The Vocal Major Who Does It All

by Henry Ellison

Starring in two separate vocal performances of completely different styles might sound difficult for the average singer, but not for junior jazz voice major, Taylor Burgess. Pulling out a set of jazz standards in the afternoon, and a lively number of Alicia Keys covers the same night, was not out of the question for her.

On April 22, she managed to sing through both her junior recital in the music building, and play the last set of this semester’s Cover Show at the Stood. That evening she said, “Someone needs to help, because I’ve done a lot of singing today.” Still, she delivered a jazzed-up number of RnB tunes.

It was her third time headlining the semiannual concert in which students cover songs by famous artists. She covered Chaka Khan this past fall semester, and Beyoncé in the spring of 2016. She also played another gig at the Performing Arts Center on Sunday night, April 30, singing Beethoven’s Symphony No. 9 for charity with a church group she works for during the holidays.

Burgess switched from an opera major to jazz voice in fall of 2016. She still studies opera as a minor.

“I had realized that the program at Purchase was not the right fit for me,” she said. “There were a lot of views that I did not agree with. And I knew that I wanted to still sing.” She is surrounded by serious players, and chooses musicians with whom she is familiar and comfortable collaborating. Drummer Jason Wastor joined her for both performances.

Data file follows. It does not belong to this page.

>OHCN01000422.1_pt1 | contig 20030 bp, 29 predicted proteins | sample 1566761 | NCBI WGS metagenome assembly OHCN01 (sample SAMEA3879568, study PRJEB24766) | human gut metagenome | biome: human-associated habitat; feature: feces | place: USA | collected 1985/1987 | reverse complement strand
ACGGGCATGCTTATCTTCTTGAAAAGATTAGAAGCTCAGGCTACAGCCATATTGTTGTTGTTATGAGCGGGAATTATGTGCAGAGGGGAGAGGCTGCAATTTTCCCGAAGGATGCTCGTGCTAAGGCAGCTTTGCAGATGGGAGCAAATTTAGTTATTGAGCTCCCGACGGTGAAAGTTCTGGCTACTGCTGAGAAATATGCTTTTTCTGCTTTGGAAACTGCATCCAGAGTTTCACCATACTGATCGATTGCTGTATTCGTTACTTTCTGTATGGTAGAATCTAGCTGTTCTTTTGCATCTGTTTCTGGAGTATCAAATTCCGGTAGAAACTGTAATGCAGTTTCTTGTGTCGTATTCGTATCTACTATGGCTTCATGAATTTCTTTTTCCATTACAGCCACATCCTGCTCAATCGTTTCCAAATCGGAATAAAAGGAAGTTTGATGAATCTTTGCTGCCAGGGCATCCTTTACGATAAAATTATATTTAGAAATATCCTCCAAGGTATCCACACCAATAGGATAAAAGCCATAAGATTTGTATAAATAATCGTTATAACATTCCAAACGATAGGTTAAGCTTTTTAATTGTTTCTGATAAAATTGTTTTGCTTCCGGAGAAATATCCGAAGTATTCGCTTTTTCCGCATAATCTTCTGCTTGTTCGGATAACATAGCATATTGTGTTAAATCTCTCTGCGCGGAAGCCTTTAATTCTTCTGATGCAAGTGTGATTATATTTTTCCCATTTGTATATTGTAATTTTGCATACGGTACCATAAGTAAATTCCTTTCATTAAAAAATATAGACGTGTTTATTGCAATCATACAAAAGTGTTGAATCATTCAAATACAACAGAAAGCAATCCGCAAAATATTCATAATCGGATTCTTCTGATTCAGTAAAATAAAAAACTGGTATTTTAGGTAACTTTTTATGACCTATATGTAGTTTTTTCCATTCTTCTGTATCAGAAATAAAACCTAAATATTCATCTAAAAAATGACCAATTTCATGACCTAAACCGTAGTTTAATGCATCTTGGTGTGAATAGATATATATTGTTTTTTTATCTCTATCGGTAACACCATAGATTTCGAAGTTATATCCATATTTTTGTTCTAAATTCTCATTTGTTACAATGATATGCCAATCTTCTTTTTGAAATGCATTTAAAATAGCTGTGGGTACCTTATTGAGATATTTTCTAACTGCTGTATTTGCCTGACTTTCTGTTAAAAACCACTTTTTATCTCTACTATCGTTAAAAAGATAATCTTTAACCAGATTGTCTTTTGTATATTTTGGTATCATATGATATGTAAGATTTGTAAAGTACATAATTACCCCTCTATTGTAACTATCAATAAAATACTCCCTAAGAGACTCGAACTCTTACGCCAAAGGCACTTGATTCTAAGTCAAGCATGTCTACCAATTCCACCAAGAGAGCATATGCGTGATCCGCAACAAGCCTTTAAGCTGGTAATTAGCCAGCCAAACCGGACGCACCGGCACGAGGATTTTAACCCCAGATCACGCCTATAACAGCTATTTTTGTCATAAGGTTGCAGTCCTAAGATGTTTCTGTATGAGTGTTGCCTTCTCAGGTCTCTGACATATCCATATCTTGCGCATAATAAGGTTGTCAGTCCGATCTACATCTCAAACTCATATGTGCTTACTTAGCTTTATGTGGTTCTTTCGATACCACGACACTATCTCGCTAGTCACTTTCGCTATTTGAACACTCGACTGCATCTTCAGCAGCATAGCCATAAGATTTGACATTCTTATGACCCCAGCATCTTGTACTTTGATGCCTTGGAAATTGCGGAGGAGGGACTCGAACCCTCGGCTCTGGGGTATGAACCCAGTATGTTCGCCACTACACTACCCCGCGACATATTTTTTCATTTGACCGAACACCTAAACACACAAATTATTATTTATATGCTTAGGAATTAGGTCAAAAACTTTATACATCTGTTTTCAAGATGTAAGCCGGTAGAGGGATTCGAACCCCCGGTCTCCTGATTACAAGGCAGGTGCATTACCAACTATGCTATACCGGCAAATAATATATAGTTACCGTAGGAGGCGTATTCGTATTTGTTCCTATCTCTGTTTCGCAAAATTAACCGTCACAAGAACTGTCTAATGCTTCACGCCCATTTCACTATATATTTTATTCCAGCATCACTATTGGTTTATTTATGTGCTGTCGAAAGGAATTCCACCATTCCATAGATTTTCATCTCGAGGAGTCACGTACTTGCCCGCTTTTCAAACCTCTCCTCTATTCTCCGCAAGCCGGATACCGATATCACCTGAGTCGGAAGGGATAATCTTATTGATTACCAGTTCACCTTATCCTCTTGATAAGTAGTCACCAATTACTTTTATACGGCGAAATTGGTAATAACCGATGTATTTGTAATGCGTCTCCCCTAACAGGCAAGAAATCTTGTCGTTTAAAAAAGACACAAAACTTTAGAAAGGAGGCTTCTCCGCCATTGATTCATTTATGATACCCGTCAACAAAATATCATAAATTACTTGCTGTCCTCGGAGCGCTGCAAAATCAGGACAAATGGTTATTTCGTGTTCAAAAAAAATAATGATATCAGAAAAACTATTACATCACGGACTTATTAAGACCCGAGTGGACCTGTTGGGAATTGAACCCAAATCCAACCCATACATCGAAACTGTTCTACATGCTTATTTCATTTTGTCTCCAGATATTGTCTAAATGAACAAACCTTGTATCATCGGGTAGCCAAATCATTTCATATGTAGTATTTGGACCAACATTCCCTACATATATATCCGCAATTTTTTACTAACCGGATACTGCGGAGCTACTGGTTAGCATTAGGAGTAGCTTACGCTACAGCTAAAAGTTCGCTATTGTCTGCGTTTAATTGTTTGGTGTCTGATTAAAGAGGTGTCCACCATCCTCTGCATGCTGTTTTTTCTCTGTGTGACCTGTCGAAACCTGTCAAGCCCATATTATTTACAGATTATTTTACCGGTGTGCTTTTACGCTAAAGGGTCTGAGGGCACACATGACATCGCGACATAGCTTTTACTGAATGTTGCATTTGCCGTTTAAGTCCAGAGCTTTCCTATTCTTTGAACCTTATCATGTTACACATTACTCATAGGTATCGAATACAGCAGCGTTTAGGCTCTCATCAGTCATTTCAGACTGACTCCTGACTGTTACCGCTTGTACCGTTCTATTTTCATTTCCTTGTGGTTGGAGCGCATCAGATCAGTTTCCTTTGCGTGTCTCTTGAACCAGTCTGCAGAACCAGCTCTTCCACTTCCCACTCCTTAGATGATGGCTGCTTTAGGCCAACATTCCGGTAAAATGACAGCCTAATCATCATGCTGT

“She is such a versatile singer,” he said. “I mean both her classical and jazz skills are amazing and she makes you feel a strong sense of comfort on both rehearsal and performance.” The band did not have much time to practice either set, but spent most of their time together preparing for the recital. There are certain academic requirements Burgess had to fulfill with her recital, and she would be graded accordingly. “We basically had one solid rehearsal for each show,” said Wastor.

The recital began with Burgess joined by only a pianist, Ethan Brown Jones. They played a selection of compositions by Ricky Ian Gordon, adapted from the poetry of Langston Hughes. “I thought it would be perfect for the whole Black Lives Matter thing,” she said. The second half included renditions of “I Loves You, Porgy” by the Gershwin brothers and “Night and Day” by Cole Porter. A version of bossa nova tune, “Triste,” by Antonio Carlos Jobim was dedicated to Burgess’ newly-wed sister-in-law from Brazil. After, Taylor said, “Ironically speaking, the next song is ‘Never Will I Marry.’ It just happens to be a favorite.”

Her mother and father sat proudly in the front row, smiling and shaking their heads. The singer uses a wide vocal range and exerts an impressive and seamless command over the material. The recital ended with a standing ovation from those in attendance.

Guitarist Bertram Barnes joined Burgess onstage at the Stood for her Alicia Keys covers. He had played in the two previous sets, in which Bobby Woody and Demetrius McCray rapped songs by Outkast and Kendrick Lamar. The group played Lamar’s most recent single, “Humble.” He played along on pop hits including “Empire State of Mind,” “No One” and “If I Ain’t Got You.”

“I love her energy,” said Barnes. “The love she has for all her colleagues in the department, how she let me as a non-major interact and play and hang out. She treats me like family.” Students can expect to see Burgess play many more cover shows to come.



  1. Well i read the review and i am so proud of her.I would love to hear her sing .I love Alicia Keys so that is an honor for her.Tell Taylor i love her.Keep it up.

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